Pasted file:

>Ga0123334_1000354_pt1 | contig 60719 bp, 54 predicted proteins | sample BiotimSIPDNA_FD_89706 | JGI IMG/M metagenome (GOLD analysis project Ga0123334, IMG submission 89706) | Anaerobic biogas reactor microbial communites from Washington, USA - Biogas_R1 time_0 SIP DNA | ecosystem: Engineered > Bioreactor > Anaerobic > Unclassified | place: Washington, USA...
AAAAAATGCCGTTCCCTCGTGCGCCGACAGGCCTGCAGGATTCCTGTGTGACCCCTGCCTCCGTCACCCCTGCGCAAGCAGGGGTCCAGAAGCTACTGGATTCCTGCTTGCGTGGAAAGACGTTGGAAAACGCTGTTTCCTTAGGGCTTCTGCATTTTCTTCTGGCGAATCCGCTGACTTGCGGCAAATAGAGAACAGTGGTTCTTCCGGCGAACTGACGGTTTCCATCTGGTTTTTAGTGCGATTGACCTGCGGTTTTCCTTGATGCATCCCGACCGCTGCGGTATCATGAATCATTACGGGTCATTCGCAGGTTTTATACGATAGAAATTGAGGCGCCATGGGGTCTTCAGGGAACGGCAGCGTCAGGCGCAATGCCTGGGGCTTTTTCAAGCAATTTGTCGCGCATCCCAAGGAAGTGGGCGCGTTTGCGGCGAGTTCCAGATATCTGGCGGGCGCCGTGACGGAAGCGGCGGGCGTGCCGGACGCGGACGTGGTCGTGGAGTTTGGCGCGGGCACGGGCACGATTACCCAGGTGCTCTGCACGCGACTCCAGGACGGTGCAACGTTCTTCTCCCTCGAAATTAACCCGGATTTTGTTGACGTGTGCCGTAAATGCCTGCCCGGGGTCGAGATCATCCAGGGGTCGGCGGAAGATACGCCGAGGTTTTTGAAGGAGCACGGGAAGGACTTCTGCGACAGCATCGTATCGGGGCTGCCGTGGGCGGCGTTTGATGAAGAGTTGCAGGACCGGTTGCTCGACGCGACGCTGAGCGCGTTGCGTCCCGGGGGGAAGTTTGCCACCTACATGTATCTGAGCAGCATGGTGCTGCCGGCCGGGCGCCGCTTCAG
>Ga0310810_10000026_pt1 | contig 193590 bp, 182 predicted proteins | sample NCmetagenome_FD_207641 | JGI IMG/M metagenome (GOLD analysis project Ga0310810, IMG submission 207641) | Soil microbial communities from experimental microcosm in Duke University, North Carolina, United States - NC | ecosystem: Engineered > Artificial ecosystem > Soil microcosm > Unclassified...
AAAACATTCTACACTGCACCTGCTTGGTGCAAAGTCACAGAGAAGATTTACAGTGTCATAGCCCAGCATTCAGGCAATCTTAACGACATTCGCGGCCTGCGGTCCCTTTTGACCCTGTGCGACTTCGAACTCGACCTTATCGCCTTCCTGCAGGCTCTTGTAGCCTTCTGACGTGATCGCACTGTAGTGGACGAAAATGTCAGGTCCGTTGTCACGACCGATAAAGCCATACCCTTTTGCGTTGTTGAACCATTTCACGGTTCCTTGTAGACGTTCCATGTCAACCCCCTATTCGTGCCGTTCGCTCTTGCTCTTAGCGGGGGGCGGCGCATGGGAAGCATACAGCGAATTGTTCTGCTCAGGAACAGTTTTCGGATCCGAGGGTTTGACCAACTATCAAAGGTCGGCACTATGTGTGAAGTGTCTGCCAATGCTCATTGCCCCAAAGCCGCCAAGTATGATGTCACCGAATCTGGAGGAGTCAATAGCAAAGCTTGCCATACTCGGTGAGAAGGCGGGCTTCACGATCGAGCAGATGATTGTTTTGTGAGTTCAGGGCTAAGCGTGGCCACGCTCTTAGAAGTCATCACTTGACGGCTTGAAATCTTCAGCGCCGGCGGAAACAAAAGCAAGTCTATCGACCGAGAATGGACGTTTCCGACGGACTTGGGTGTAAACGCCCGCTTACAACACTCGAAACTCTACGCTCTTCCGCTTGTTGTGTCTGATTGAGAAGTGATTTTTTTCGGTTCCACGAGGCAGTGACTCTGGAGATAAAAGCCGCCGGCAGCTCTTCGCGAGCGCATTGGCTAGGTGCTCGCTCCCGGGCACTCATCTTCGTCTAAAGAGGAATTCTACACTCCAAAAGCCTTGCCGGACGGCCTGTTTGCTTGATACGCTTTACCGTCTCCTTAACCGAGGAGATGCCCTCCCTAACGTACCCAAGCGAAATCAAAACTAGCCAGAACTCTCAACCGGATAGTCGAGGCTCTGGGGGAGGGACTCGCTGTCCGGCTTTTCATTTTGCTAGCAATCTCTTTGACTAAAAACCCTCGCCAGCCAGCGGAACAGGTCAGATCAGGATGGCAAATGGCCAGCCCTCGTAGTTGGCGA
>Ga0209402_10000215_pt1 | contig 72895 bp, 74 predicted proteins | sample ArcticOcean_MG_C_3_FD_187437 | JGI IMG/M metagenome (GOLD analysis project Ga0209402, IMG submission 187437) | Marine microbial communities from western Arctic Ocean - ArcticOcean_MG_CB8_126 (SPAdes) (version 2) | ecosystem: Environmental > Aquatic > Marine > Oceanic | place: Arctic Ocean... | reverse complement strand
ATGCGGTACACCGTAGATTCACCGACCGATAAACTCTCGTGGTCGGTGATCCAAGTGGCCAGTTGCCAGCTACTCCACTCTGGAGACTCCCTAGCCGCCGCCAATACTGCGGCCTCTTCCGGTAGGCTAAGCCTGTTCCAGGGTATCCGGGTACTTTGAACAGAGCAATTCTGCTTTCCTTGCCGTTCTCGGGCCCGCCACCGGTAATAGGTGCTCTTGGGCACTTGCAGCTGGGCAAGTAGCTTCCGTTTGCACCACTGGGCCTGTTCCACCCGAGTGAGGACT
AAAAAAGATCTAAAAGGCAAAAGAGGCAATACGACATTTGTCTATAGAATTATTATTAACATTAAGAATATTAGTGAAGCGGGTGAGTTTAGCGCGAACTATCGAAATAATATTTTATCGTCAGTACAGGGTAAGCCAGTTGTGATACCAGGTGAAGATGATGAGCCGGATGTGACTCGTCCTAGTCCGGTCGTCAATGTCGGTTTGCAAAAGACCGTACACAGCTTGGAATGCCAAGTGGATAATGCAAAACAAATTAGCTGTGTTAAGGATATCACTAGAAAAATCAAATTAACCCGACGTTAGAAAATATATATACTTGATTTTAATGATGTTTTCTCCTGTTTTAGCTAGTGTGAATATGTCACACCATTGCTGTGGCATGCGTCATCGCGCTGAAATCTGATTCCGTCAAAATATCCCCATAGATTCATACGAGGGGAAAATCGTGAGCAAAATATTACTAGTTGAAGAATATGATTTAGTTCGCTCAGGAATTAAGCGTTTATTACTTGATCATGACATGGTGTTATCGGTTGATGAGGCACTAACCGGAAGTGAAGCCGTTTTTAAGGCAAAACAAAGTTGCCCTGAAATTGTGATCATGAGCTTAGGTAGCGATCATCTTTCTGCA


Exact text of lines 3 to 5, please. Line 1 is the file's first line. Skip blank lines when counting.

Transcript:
>Ga0310810_10000026_pt1 | contig 193590 bp, 182 predicted proteins | sample NCmetagenome_FD_207641 | JGI IMG/M metagenome (GOLD analysis project Ga0310810, IMG submission 207641) | Soil microbial communities from experimental microcosm in Duke University, North Carolina, United States - NC | ecosystem: Engineered > Artificial ecosystem > Soil microcosm > Unclassified...
AAAACATTCTACACTGCACCTGCTTGGTGCAAAGTCACAGAGAAGATTTACAGTGTCATAGCCCAGCATTCAGGCAATCTTAACGACATTCGCGGCCTGCGGTCCCTTTTGACCCTGTGCGACTTCGAACTCGACCTTATCGCCTTCCTGCAGGCTCTTGTAGCCTTCTGACGTGATCGCACTGTAGTGGACGAAAATGTCAGGTCCGTTGTCACGACCGATAAAGCCATACCCTTTTGCGTTGTTGAACCATTTCACGGTTCCTTGTAGACGTTCCATGTCAACCCCCTATTCGTGCCGTTCGCTCTTGCTCTTAGCGGGGGGCGGCGCATGGGAAGCATACAGCGAATTGTTCTGCTCAGGAACAGTTTTCGGATCCGAGGGTTTGACCAACTATCAAAGGTCGGCACTATGTGTGAAGTGTCTGCCAATGCTCATTGCCCCAAAGCCGCCAAGTATGATGTCACCGAATCTGGAGGAGTCAATAGCAAAGCTTGCCATACTCGGTGAGAAGGCGGGCTTCACGATCGAGCAGATGATTGTTTTGTGAGTTCAGGGCTAAGCGTGGCCACGCTCTTAGAAGTCATCACTTGACGGCTTGAAATCTTCAGCGCCGGCGGAAACAAAAGCAAGTCTATCGACCGAGAATGGACGTTTCCGACGGACTTGGGTGTAAACGCCCGCTTACAACACTCGAAACTCTACGCTCTTCCGCTTGTTGTGTCTGATTGAGAAGTGATTTTTTTCGGTTCCACGAGGCAGTGACTCTGGAGATAAAAGCCGCCGGCAGCTCTTCGCGAGCGCATTGGCTAGGTGCTCGCTCCCGGGCACTCATCTTCGTCTAAAGAGGAATTCTACACTCCAAAAGCCTTGCCGGACGGCCTGTTTGCTTGATACGCTTTACCGTCTCCTTAACCGAGGAGATGCCCTCCCTAACGTACCCAAGCGAAATCAAAACTAGCCAGAACTCTCAACCGGATAGTCGAGGCTCTGGGGGAGGGACTCGCTGTCCGGCTTTTCATTTTGCTAGCAATCTCTTTGACTAAAAACCCTCGCCAGCCAGCGGAACAGGTCAGATCAGGATGGCAAATGGCCAGCCCTCGTAGTTGGCGA
>Ga0209402_10000215_pt1 | contig 72895 bp, 74 predicted proteins | sample ArcticOcean_MG_C_3_FD_187437 | JGI IMG/M metagenome (GOLD analysis project Ga0209402, IMG submission 187437) | Marine microbial communities from western Arctic Ocean - ArcticOcean_MG_CB8_126 (SPAdes) (version 2) | ecosystem: Environmental > Aquatic > Marine > Oceanic | place: Arctic Ocean... | reverse complement strand